I think the rifle range is less explained by "Oklahoma" than by "1953." Firearms were found in a larger percentage of households than they are today (although the total number of privately-owned firearms is actually larger today than in 1953), and a large percentage of the population had grown up in rural environments. A friend's father once told me of the time his father came home in the late '40s after a ramble with his .22 rifle outside of his small Ohio town. He was absolutely disgusted that there were now so many houses in so many directions on the outskirts of town that he didn't feel as though he could safely shoot anymore for fear of accidentally hitting someone or a car or house window. He never hunted again, although my friend still has (but has never fired) his grandfather's rifle.

On top of that, the recent memory of both World Wars and Korea (which had ended in an armistice earlier that summer on July 27th) created a different perception of the need for marksmanship skill throughout the general population. Remember that many schools and youth clubs had competitive shooting programs, many lasting long beyond the early-to-mid Cold War-era. I have a friend who was on his high school rifle team in suburban Pennsylvania in the early '80s that practiced after class inside the school; they would drag shooting stands and target backstops into a long hallway, lock the side doors and ensure classrooms were clear, and shoot pellet guns at paper targets.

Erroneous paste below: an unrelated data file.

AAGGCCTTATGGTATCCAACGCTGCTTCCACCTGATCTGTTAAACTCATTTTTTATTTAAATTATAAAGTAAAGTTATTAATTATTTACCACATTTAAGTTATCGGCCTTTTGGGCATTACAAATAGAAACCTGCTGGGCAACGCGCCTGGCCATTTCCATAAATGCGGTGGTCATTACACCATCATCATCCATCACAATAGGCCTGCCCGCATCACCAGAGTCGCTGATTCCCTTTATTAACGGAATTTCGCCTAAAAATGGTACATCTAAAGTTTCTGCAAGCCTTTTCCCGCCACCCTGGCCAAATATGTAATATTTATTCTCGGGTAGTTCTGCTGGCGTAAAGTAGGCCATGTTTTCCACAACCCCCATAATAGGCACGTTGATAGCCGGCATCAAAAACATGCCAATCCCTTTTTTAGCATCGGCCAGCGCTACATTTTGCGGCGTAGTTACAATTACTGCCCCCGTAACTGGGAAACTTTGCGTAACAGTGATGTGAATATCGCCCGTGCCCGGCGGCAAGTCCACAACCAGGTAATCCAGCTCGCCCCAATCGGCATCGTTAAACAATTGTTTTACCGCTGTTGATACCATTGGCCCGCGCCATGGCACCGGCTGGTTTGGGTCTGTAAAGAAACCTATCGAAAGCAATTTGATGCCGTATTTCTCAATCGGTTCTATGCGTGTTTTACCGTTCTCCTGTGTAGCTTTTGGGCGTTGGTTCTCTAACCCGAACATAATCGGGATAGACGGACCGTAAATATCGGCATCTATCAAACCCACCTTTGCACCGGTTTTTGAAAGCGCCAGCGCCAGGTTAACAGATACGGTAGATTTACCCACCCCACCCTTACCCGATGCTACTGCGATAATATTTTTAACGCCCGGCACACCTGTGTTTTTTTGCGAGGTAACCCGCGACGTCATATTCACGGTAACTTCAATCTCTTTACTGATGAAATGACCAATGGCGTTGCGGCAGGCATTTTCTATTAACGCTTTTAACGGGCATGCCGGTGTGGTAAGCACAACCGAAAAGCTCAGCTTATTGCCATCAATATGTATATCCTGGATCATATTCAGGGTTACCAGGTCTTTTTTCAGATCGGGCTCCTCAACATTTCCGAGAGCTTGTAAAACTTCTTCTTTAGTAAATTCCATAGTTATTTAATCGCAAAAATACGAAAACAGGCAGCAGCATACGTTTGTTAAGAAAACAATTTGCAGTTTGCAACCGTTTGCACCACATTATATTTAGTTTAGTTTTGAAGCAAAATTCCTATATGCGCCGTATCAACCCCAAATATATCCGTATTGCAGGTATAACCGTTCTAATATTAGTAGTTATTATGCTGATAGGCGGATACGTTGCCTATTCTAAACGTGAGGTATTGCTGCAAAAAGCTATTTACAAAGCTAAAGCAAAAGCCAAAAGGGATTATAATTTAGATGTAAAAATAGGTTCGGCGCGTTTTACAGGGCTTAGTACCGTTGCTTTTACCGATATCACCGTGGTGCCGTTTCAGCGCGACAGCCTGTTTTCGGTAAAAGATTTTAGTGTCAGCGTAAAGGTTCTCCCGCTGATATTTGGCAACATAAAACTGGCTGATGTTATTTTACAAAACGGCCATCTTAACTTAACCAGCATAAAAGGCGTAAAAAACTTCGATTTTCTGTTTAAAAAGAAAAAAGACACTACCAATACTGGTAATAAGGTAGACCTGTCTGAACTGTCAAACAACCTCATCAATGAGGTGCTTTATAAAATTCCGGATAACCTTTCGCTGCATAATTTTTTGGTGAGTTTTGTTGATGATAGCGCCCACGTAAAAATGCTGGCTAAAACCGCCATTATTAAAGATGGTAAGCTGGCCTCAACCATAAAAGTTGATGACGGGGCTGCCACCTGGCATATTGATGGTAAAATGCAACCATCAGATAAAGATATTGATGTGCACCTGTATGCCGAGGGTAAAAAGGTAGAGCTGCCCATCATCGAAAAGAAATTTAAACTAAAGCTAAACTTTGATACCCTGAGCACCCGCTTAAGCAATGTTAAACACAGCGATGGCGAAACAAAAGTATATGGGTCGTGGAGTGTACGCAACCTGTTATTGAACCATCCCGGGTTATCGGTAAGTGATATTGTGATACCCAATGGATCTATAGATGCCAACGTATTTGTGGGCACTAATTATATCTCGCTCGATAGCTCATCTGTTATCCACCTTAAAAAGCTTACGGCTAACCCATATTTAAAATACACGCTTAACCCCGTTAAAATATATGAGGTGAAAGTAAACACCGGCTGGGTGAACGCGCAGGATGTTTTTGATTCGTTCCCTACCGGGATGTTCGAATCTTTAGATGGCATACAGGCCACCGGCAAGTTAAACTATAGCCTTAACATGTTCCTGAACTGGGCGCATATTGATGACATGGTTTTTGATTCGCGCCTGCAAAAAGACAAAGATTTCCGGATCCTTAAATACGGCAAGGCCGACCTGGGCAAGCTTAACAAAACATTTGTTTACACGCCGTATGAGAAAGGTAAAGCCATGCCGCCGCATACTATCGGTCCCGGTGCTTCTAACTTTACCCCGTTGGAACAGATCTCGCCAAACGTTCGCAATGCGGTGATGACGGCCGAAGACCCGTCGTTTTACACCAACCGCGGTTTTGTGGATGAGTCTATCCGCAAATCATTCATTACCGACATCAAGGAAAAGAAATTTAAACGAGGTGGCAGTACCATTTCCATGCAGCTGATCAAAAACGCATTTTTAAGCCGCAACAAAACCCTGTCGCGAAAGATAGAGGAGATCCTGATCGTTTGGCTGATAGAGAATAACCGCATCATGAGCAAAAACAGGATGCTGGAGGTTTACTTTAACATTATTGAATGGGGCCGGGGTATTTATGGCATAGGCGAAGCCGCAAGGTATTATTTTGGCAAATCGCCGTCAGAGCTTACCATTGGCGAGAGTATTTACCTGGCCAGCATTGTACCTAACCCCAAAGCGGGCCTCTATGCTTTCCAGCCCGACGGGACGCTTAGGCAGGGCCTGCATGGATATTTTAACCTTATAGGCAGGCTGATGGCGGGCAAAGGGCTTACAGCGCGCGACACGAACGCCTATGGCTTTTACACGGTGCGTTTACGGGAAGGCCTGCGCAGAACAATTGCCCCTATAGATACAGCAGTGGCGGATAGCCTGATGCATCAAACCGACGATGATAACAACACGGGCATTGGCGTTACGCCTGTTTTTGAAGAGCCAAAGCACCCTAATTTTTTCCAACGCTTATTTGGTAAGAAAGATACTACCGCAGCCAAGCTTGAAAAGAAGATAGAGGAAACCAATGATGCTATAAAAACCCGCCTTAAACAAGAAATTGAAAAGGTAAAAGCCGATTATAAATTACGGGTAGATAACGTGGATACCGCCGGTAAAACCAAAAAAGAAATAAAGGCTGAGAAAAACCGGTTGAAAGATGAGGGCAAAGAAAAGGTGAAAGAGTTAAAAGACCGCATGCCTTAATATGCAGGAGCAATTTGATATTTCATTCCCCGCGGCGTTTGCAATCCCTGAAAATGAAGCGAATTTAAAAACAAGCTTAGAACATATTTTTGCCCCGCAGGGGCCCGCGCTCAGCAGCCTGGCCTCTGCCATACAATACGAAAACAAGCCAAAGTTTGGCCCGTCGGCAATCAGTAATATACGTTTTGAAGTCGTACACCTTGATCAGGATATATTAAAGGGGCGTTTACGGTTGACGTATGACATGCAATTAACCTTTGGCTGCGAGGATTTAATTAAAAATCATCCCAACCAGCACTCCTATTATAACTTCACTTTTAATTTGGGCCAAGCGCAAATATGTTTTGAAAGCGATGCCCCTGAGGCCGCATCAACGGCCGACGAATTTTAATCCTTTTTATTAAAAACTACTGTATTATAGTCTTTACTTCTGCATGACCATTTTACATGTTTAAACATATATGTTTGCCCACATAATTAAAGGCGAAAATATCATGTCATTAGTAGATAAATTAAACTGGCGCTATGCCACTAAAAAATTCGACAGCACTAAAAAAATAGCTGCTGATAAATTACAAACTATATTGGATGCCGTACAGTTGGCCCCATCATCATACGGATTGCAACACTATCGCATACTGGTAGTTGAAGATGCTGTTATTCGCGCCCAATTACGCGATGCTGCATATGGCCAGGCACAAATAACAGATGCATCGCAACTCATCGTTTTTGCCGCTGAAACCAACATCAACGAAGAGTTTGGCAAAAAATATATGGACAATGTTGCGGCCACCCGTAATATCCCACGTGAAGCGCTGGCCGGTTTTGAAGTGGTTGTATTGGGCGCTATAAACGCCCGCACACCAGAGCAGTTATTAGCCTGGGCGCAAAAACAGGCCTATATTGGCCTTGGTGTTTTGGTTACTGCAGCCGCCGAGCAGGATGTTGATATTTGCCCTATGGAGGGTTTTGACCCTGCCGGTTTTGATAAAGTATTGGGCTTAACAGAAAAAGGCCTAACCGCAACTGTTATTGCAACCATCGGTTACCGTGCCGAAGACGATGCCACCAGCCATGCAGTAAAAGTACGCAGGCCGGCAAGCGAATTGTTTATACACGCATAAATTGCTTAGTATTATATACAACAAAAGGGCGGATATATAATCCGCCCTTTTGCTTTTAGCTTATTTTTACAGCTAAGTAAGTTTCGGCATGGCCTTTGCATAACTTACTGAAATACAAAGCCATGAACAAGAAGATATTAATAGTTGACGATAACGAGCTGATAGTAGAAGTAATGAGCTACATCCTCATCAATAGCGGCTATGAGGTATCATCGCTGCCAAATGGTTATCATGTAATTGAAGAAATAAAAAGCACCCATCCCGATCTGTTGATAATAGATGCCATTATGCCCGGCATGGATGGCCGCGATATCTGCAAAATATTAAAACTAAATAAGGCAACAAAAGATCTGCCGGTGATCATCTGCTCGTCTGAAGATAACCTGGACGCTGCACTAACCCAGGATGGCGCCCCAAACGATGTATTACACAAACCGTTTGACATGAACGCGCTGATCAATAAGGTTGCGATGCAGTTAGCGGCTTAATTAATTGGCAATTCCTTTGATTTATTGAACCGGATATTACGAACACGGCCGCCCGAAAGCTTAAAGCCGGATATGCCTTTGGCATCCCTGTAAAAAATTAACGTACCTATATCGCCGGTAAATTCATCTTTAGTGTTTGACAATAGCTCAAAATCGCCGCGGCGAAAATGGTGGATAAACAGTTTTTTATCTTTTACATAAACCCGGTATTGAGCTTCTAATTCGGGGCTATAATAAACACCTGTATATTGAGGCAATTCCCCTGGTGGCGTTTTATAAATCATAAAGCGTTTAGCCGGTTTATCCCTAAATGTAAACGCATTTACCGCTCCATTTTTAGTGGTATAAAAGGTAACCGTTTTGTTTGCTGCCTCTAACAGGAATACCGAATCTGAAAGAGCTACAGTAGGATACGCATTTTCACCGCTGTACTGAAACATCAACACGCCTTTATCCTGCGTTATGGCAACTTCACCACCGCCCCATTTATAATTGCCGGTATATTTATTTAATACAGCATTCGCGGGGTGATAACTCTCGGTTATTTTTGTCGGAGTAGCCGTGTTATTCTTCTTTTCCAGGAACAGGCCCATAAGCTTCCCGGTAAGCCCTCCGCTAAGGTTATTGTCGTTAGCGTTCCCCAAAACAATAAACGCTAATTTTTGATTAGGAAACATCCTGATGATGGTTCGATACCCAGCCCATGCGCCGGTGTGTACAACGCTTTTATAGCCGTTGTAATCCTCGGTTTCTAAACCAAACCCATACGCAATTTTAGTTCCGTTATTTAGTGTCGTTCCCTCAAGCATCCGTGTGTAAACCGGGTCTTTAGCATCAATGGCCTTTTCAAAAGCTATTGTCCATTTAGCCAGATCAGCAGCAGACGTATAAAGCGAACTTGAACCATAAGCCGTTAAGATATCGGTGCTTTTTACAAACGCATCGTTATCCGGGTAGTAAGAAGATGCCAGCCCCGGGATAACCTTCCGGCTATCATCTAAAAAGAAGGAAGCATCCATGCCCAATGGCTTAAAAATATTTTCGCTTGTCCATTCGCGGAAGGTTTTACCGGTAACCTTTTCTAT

And let's not forget that there is a long, looong tradition of shooting galleries at fairs, carnivals, and amusement parks, including a couple that we are all fairly familiar with.

Sorry for the rant, but after living in small-town Oklahoma for five years and graduating from high school and junior college there, I may be a tad sensitive to stereotypes. :-)

Sorry to hear about your computer. Trying to type on your phone is the worst, particularly on a rotary phone.